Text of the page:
• Decrease font size
  • Return font size to normal
  • Increase font size
U.S. Department of Health and Human Services

About FDA

  • Print
  • Share
  • E-mail

FY 2001 PDUFA Financial Report: Executive Summary

Table of Contents

The law requires the Food and Drug Administration (FDA) to report annually on the financial aspects of its implementation of the Prescription Drug User Fee Act of 1992 (PDUFA), as reauthorized by the Food and Drug Administration Modernization Act of 1997 (FDAMA). This report covers fiscal year (FY) 2001.

The PDUFA, as amended, specifies that the following three conditions must be satisfied each year in order for FDA to collect and spend PDUFA fees:

  1. FDA's overall salaries and expenses appropriation, excluding fees, must exceed FDA's overall FY 1997 salaries and expenses appropriation (excluding fees and adjusted for inflation).
  2. Fee revenues collected must be specified in Appropriation Acts.
  3. FDA must spend at least as much from appropriated funds for the review of human drug applications as it spent in FY 1997, adjusted for inflation.

This report describes how those specific statutory conditions or "triggers" were met in FY 2001. The statements and tables included in this report also provide information on the user fee revenues and expenditures in FY 2001, and on the carryover balance. Comparative data for earlier periods are also provided.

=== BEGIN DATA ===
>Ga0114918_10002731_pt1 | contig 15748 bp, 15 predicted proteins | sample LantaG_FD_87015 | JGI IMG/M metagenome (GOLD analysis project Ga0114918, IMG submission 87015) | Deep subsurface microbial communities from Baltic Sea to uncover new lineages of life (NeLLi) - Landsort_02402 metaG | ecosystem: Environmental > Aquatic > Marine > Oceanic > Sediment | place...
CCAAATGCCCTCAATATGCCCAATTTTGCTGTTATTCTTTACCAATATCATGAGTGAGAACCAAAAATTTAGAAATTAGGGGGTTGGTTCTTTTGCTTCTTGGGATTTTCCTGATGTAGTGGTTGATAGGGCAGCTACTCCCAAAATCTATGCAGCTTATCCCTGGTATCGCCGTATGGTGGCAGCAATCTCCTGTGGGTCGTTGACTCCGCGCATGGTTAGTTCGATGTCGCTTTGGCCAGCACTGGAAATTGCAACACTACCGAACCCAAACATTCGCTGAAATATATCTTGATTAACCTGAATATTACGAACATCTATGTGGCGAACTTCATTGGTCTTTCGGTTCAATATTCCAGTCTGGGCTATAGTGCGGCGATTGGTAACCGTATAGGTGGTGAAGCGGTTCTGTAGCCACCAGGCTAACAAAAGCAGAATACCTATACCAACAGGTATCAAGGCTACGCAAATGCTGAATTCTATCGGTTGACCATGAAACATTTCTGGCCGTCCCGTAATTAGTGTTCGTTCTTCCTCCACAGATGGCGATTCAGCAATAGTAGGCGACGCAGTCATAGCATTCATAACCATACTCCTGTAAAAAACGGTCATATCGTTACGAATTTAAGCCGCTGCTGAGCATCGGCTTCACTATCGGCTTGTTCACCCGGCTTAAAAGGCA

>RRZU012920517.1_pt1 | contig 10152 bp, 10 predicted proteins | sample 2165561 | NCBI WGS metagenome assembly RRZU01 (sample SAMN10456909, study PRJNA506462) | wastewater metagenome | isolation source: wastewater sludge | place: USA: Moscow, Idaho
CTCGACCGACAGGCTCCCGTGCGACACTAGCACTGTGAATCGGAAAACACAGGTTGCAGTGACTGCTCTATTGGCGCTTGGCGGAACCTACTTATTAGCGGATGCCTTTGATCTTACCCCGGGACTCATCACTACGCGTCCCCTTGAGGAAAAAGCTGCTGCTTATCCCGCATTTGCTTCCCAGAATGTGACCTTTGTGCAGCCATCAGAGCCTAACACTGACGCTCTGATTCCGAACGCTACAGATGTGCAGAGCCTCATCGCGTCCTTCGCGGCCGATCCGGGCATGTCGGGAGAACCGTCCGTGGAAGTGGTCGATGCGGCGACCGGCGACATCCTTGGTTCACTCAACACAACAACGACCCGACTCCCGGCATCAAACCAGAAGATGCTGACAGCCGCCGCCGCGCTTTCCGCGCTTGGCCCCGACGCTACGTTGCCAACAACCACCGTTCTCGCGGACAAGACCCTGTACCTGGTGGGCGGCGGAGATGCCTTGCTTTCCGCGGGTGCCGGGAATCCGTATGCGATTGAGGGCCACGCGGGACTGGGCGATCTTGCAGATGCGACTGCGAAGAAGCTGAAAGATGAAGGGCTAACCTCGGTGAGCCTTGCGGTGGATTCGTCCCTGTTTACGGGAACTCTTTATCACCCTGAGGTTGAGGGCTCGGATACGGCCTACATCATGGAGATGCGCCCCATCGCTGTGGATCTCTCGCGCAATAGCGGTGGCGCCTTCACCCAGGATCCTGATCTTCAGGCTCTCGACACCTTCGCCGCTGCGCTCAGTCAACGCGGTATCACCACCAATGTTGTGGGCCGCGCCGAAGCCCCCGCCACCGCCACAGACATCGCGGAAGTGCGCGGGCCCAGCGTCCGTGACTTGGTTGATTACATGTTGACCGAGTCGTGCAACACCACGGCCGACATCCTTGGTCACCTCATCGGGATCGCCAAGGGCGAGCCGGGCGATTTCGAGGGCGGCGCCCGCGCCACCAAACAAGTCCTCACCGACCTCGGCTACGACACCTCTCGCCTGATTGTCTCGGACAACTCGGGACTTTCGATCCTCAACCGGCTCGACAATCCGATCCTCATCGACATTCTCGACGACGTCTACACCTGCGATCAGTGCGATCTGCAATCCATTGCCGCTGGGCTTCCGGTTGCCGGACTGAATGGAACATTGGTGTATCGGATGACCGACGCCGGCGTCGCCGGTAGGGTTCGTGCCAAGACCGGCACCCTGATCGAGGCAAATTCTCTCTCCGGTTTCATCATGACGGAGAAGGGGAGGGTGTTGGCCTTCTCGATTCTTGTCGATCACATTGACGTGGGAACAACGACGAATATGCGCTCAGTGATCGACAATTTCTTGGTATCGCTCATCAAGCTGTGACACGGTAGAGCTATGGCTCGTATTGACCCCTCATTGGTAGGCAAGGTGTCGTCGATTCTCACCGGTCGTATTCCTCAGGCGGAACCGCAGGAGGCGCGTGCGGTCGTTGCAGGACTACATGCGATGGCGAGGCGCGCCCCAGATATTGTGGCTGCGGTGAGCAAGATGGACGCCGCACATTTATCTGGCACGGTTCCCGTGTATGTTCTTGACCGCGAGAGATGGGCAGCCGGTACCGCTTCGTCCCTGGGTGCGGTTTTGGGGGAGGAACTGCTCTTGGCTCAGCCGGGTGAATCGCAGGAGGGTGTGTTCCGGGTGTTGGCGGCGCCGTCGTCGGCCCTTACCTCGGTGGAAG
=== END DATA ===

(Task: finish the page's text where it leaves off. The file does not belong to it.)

For FY 2001, FDA collected $132.2 million in fees and, at the end of the year, FDA also had receivables of $6.2 million.

In FY 2001, FDA spent $160.7 million from PDUFA revenues-$28.5 million more than its net collections. This resulted from two events. The first was planned spending of carryover balances in order to fund adequate staffing levels to permit FDA to meet increasingly challenging PDUFA goals that involve a wide range of industry activities, not just review of the types of applications upon which the fees are based. The second was an unexpected and sharp drop in the number of applications in FY 2001 that paid fees, decreasing revenues by about $17 million. This caused FDA's carryover balances to drop to $35 million by the end of the fiscal year-the lowest level since the end of FY 1993.

The drop in fee-paying applications in FY 2001 has serious implications for operations in FY 2002. It causes the level of application fees projected for FY 2002 to drop, and that will also cause the level of both establishment and product fee revenues to drop-by about $22 million in aggregate. This will mean that virtually all of the $35 million in carryover balances will be consumed to support FY 2002 operations. There will be no carryover balances going into FY 2003. This drop in revenue is not an indication that overall FDA review workload has declined-only that a large and increasing number of FDA submissions do not pay fees. FDA overall review workload continues to increase. This drop in revenue is not an indication that overall FDA review workload has declined-only that a large and increasing number of industry submissions are in categories for which fees are not paid.

Challenges facing FDA in FY 2002 include carefully monitoring fee receipts and, if necessary, adjusting operations to manage within available resources. Since PDUFA expires at the end of FY 2002, and FDA does not anticipate having any carryover balances in FY 2003, it is important that PDUFA be reauthorized in advance of September 30, 2002, to prevent disruption of FDA's drug review program. Reauthorization is supported in the President's FY 2003 budget, and FDA will have a draft bill in the spring.

Next Section: Background